The Truth About Playing the Lottery

Lots of people love to play the lottery. They dream about the things they would buy if only they had the money, and how much life could be different if they won. They are not alone – Americans spend over $80 Billion every year on lottery tickets. That’s over $600 a household, or about a third of their discretionary spending! This amount could be used to pay for a family’s emergency fund or to wipe out credit card debt. Instead, it is spent on lottery tickets, which don’t actually increase your chances of winning by any significant margin.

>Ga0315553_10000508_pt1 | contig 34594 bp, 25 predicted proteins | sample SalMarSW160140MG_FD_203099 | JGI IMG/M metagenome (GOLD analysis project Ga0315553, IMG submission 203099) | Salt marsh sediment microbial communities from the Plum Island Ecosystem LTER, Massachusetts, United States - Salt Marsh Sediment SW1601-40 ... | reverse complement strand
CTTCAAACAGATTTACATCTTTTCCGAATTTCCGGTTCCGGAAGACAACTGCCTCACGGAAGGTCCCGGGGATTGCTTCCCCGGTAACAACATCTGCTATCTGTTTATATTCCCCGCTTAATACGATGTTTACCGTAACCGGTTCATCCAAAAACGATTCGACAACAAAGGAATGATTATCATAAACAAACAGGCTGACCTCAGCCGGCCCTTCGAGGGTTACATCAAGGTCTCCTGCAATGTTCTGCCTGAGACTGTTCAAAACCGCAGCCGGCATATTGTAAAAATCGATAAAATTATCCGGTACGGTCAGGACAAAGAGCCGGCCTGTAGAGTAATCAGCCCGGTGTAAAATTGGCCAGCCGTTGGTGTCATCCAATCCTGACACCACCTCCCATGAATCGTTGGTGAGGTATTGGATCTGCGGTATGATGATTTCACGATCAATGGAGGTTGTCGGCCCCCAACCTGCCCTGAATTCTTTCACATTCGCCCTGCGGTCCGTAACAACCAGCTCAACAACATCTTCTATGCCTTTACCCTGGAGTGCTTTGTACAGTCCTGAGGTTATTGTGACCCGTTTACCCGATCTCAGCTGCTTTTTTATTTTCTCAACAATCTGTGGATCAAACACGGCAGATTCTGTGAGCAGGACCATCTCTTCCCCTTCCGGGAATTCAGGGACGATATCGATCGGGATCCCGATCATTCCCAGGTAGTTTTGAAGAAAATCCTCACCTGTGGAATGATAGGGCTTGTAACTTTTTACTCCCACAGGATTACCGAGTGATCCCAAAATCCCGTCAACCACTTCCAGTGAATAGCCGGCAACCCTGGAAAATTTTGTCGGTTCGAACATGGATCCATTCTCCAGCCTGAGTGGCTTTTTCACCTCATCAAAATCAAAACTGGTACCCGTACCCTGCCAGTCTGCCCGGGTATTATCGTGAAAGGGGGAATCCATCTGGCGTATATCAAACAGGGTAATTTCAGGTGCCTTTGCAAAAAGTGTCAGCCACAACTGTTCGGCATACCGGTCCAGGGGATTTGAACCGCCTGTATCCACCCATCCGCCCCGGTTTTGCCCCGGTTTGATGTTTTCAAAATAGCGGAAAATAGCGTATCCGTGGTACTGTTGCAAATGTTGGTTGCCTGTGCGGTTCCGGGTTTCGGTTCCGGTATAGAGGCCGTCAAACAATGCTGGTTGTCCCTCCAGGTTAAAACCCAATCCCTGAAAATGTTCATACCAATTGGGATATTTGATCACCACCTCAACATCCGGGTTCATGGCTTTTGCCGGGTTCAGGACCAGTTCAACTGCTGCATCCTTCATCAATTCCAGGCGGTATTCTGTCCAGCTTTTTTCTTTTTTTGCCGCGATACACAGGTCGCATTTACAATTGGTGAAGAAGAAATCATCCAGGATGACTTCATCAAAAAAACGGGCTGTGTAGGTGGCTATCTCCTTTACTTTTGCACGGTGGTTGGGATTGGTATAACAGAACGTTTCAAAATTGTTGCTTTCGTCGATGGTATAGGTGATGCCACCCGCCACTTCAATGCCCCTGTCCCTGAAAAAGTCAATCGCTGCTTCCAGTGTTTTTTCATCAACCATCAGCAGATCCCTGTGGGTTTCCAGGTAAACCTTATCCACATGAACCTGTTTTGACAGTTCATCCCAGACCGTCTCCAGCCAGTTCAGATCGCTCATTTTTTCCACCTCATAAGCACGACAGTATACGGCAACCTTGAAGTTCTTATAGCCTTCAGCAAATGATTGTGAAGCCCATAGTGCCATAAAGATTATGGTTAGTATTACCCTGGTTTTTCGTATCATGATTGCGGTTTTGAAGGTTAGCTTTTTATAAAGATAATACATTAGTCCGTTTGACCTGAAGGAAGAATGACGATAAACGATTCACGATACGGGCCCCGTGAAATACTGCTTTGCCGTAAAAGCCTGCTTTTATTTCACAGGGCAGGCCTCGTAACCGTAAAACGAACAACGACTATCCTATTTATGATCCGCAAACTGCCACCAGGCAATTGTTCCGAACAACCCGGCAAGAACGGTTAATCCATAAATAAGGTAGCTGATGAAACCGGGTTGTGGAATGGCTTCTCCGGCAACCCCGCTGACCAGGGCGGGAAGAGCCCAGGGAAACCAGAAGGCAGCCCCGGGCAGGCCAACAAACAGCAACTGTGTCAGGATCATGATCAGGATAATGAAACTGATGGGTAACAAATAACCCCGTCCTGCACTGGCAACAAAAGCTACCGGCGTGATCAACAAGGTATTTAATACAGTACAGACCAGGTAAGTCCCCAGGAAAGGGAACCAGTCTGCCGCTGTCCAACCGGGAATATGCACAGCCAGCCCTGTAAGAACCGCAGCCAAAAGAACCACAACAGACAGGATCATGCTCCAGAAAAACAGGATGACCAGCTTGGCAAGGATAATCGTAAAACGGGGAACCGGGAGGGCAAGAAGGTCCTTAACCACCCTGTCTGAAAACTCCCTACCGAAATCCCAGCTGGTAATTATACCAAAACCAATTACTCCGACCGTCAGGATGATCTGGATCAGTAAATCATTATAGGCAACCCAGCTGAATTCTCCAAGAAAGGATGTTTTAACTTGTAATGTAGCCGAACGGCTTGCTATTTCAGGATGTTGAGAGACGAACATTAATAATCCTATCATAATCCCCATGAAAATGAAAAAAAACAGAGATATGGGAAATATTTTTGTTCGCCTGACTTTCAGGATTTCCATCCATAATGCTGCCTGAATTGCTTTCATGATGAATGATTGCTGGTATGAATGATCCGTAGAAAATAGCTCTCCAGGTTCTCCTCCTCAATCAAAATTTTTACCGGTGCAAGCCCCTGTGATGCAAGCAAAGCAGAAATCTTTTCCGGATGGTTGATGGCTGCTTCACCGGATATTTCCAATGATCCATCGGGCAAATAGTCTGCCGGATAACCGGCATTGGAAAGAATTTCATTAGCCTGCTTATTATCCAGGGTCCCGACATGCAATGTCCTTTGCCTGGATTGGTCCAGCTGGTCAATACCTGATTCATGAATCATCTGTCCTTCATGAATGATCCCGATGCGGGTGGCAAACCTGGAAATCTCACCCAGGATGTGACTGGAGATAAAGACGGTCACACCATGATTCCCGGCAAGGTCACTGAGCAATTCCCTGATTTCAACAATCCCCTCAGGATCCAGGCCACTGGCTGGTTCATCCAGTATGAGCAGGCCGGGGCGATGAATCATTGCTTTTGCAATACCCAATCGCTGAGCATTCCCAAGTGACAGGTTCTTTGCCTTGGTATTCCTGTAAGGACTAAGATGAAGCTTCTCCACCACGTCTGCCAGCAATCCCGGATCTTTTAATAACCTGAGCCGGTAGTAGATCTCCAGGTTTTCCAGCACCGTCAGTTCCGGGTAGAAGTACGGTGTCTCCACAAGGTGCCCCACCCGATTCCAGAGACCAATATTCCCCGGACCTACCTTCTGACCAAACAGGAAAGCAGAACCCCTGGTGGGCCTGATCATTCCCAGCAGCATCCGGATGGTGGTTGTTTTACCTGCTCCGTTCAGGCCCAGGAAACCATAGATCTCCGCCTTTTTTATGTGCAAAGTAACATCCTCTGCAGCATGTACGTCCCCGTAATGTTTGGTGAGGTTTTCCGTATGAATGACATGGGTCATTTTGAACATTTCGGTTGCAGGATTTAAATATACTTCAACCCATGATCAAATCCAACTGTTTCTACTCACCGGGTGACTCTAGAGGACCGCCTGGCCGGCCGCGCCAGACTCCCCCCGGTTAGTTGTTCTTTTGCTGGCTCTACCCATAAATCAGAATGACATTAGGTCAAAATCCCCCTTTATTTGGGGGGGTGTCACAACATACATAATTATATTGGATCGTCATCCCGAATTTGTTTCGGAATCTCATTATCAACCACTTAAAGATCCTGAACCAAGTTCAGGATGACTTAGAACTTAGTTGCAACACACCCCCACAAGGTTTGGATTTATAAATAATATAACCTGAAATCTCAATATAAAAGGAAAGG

While making decisions and determining fates by casting lots has a long record of use in human history (and several instances in the Bible), lotteries as an instrument for material gain are relatively recent. The first public lottery was established during the reign of Augustus Caesar to finance municipal repairs in Rome, and state lotteries came into widespread use after the Civil War to raise funds for social welfare programs.

State officials largely determine how lottery proceeds are to be spent, and develop extensive and specific constituencies for them. These include convenience store owners and lottery suppliers (heavy contributions to state political campaigns are reported); teachers (in states where lotteries are earmarked for education); state legislators, who become accustomed to a steady stream of supplemental revenue; and, of course, the general public, which has come to see the lottery as an attractive alternative to other sources of income.